The Dungeon Master’s Handbook: 3 Rituals for Getting the Session Started

You and the players are gathered around the table, the dice are ready to go, notes and character sheets shuffle around, and anticipation hangs in the air. But what do you say at the beginning of the session to get the ball rolling? Use these 3 rituals at the beginning of every session to get the players in their character’s mindset, get the creative juices flowing, and jumpstart the session.

Character Information

As everyone is getting settled in and the players begin to grab their character sheets I like to ask them for some information about their character. The first thing I ask them to do is look over their character sheet for a minute and take note of any abilities or items they want to try using during the session. Then I pass around a note card and have them write down their characters’ current Hit Points (HP) and Armor Class (AC). If we’re playing online I just ask them and write it down myself. I don’t use this to track their HP during the session but I do use it to reference the characters’ AC during combat to help move it along. Those seconds it takes the player to look up their AC every round add up. My other goal for this is it gets the player used to looking for their AC and HP. I’d rather the first time they check for that information is NOT during combat 20 minutes or more into the session.

Character Questions

This next step is quite fun and I’m sure your players will enjoy being able to be creative while adding their pieces to the world you’ve created for them. I like to ask the characters a getting-to-know-you question. I like to use questions like ‘What’s your favorite color?’, ‘Did you have a childhood pet?’, or ‘What’s your favorite gift you’ve ever received?’. It’s a small thing to do and it accomplishes two separate goals. One is getting the players to start thinking like their characters. The second is getting information about the characters that you can use later in the session or the campaign. Using the examples above I would use a favorite color in the description of a sunset, perhaps an NPC has a pet of the same breed, or maybe an NPC is in the same profession as the gift you received. Adding in little details like this makes the players feel more connected to the world and, by association, to the game.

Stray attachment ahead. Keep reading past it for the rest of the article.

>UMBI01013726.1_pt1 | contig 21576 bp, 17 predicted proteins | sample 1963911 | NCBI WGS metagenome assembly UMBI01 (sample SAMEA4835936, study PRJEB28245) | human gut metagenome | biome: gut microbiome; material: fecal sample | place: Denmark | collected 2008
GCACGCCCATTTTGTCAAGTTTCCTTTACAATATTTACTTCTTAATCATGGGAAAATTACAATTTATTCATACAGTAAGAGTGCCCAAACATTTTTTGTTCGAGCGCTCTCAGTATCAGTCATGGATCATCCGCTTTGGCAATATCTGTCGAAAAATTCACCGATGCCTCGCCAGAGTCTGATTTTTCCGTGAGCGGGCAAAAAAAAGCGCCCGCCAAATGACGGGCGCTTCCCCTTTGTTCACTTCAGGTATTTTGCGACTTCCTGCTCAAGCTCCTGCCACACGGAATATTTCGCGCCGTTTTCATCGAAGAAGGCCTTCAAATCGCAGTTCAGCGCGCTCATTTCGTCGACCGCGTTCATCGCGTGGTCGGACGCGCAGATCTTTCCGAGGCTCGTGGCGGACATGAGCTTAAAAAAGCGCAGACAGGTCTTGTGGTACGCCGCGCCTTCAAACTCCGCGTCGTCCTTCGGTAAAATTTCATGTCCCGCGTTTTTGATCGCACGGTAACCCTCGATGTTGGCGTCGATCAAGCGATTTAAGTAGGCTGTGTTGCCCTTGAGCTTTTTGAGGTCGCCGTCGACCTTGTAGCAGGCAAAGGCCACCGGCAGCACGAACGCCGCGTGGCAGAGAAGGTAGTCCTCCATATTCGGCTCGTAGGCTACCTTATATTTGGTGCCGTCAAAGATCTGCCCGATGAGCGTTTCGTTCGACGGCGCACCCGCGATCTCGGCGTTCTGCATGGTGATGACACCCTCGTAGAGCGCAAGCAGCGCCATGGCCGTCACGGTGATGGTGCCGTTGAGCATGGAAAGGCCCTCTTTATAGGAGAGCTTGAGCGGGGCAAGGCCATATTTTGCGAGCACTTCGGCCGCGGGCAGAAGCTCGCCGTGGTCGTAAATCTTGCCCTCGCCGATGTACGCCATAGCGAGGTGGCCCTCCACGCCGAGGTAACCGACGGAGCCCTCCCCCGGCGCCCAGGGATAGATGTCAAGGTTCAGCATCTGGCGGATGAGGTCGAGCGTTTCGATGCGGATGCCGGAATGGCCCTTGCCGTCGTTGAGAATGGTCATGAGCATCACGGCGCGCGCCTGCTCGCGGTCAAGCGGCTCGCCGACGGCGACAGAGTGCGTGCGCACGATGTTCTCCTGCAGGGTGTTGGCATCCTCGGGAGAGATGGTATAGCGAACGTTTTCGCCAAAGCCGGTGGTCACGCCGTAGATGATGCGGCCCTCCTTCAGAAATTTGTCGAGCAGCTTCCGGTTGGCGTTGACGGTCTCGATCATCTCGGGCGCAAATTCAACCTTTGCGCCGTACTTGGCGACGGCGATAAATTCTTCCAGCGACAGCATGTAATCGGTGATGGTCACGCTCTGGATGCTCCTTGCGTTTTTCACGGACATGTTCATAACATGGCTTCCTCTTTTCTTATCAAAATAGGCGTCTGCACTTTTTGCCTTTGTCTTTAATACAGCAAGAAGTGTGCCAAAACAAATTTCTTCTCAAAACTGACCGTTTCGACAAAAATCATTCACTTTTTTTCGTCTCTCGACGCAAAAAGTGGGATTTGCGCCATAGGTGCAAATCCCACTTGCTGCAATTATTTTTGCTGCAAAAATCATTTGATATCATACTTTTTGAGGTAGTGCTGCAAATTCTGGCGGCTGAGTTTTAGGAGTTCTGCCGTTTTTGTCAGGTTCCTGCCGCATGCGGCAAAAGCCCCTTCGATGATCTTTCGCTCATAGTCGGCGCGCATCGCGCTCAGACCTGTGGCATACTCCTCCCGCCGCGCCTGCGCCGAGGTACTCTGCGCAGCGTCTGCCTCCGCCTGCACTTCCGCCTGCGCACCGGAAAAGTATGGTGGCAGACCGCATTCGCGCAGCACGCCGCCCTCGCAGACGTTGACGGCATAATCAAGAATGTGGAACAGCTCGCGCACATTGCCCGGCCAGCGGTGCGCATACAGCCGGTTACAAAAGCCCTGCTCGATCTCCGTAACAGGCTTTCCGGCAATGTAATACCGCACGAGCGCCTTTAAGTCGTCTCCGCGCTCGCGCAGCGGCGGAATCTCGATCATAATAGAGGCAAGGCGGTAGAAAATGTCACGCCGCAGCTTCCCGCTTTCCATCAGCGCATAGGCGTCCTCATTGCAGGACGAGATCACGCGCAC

A good source for questions is the video from Ginny Di titled ‘50 Character Builder Questions for your Tabletop Character.’ There’s a link in the description that has a link to a list of all the questions if you don’t want to watch the video.

The Story So Far

After those two rituals are taken care of it’s time to start recapping the story so far. I like to ask a player to volunteer to summarize what’s been going on and what happened last session. This helps me understand what the players remember and, more importantly, what the players think is crucial to the story. Then I will do a short recap of my own repeating what the player said as well as reiterating anything they didn’t include. If the session is a continuation of the last one (like a cliffhanger or something similar), I find it best to describe the scene as best as possible and then give the chance for a couple of ability or skill checks by the players. The goal is to get the dice rolling as soon as possible.

Secret Surprise 4th Ritual

My secret fourth ritual is one of the ‘8 Steps of D&D Prep’ from Sly Flourish’s book ‘Return of the Lazy Dungeon Master.’ Step 2 is to create a ‘Strong Start’ for the session. Starting with some action allows everyone to get focused on the story quickly. The best way to do that is to have something the characters will react to or will want to investigate further. A fancy noble person could bump into the party and threaten to arrest the characters for something harmless. Then later during an important meeting, there is tension in the air as the noble person is needed for an important decision involving the characters. Perhaps the characters catch a glimpse of a couple reported missing days ago being harassed or chased by monsters. A friendly spirit guides the characters to the dwelling of an old magic user wanting brave heroes to carry on his legacy. If only they can retrieve a stolen amulet from the Spired Barrow of Marrone the Corrupt, an exiled priest who wishes to control all forms of life. Use the characters to start with action and you will have the beginnings of a fun session!

Notice, these rituals do not focus on the game system you are using. These can be applied to a variety of games like Dungeons & Dragons, Call of Cthulhu, Pathfinder, Worlds Without Number, and many more. Try some or all of these in your next session and let me know how they work for you. I would like to hear your thoughts in the comments!

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